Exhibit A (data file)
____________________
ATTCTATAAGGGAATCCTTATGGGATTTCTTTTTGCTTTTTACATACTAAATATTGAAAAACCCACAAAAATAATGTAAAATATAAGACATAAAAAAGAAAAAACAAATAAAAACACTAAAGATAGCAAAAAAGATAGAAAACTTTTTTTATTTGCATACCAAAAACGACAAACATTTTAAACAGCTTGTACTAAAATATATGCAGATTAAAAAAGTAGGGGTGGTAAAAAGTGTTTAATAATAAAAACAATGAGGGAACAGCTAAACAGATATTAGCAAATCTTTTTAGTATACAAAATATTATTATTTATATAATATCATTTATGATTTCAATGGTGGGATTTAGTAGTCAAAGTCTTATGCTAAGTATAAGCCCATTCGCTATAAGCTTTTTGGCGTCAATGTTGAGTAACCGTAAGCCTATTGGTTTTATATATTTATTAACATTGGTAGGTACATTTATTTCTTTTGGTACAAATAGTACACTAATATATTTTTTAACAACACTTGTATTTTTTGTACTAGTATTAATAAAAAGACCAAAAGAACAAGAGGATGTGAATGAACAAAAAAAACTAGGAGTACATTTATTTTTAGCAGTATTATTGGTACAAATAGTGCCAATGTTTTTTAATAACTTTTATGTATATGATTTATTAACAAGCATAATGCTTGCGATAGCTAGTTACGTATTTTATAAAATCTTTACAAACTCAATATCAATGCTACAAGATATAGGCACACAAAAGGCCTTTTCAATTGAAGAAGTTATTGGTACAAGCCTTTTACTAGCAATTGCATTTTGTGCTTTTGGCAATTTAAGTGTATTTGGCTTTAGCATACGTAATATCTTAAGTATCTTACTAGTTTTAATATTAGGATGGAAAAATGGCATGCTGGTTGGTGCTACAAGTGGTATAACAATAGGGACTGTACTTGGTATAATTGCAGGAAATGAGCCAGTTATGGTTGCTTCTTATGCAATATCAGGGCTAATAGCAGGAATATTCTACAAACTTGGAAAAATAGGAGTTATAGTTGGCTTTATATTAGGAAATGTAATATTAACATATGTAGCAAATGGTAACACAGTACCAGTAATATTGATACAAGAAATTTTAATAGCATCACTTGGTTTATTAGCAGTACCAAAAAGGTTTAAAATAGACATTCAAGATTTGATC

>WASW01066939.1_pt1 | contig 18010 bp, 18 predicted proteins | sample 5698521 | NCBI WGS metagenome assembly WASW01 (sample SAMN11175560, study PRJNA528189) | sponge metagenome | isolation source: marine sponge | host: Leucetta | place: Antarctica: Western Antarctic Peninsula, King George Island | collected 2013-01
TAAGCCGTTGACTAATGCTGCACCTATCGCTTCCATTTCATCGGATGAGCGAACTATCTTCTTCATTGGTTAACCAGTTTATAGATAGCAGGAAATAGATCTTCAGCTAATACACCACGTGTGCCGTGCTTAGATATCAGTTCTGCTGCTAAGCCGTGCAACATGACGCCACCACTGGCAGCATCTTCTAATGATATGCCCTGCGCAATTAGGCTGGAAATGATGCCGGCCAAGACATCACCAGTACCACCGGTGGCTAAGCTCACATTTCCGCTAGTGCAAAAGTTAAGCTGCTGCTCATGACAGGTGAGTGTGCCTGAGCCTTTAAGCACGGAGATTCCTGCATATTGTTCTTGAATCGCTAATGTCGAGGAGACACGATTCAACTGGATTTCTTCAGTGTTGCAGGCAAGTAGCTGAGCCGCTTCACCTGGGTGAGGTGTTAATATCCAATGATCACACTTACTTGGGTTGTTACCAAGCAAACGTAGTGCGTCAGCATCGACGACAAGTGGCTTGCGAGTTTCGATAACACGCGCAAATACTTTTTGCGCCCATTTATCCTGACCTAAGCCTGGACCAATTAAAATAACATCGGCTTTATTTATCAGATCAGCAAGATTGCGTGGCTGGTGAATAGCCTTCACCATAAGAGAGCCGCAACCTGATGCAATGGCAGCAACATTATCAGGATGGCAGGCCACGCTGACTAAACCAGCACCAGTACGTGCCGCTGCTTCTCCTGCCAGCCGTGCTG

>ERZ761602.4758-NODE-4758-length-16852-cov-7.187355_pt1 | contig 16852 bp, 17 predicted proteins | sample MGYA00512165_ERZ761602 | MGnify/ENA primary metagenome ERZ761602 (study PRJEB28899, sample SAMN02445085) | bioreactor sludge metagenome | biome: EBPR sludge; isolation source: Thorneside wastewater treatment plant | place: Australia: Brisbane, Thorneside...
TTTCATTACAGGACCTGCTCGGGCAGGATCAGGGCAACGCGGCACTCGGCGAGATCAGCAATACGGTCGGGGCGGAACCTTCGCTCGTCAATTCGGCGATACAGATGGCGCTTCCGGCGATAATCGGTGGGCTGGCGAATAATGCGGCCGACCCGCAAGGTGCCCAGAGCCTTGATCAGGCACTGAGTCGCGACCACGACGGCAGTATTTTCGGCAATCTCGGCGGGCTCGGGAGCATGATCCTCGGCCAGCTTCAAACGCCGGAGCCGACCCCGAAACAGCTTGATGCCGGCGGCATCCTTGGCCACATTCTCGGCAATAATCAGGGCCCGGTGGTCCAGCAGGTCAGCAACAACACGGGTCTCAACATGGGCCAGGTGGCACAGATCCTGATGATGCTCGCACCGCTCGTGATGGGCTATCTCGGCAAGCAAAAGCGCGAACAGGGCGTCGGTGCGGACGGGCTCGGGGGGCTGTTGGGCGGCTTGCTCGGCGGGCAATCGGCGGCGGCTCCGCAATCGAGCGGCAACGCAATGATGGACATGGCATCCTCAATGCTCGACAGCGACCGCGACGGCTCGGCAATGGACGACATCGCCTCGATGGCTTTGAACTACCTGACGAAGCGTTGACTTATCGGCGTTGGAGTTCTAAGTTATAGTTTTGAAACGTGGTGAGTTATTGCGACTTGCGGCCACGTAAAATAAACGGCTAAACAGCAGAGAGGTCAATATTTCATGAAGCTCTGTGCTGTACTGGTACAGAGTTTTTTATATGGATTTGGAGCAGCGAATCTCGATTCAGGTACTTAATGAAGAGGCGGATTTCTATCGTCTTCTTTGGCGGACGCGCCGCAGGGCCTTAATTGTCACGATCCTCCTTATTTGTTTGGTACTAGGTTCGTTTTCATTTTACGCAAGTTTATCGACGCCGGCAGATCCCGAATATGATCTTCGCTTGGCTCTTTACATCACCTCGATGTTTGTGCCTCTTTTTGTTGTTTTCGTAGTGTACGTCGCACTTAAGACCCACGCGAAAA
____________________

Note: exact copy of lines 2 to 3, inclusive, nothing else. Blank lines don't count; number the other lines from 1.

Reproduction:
>WASW01066939.1_pt1 | contig 18010 bp, 18 predicted proteins | sample 5698521 | NCBI WGS metagenome assembly WASW01 (sample SAMN11175560, study PRJNA528189) | sponge metagenome | isolation source: marine sponge | host: Leucetta | place: Antarctica: Western Antarctic Peninsula, King George Island | collected 2013-01
TAAGCCGTTGACTAATGCTGCACCTATCGCTTCCATTTCATCGGATGAGCGAACTATCTTCTTCATTGGTTAACCAGTTTATAGATAGCAGGAAATAGATCTTCAGCTAATACACCACGTGTGCCGTGCTTAGATATCAGTTCTGCTGCTAAGCCGTGCAACATGACGCCACCACTGGCAGCATCTTCTAATGATATGCCCTGCGCAATTAGGCTGGAAATGATGCCGGCCAAGACATCACCAGTACCACCGGTGGCTAAGCTCACATTTCCGCTAGTGCAAAAGTTAAGCTGCTGCTCATGACAGGTGAGTGTGCCTGAGCCTTTAAGCACGGAGATTCCTGCATATTGTTCTTGAATCGCTAATGTCGAGGAGACACGATTCAACTGGATTTCTTCAGTGTTGCAGGCAAGTAGCTGAGCCGCTTCACCTGGGTGAGGTGTTAATATCCAATGATCACACTTACTTGGGTTGTTACCAAGCAAACGTAGTGCGTCAGCATCGACGACAAGTGGCTTGCGAGTTTCGATAACACGCGCAAATACTTTTTGCGCCCATTTATCCTGACCTAAGCCTGGACCAATTAAAATAACATCGGCTTTATTTATCAGATCAGCAAGATTGCGTGGCTGGTGAATAGCCTTCACCATAAGAGAGCCGCAACCTGATGCAATGGCAGCAACATTATCAGGATGGCAGGCCACGCTGACTAAACCAGCACCAGTACGTGCCGCTGCTTCTCCTGCCAGCCGTGCTG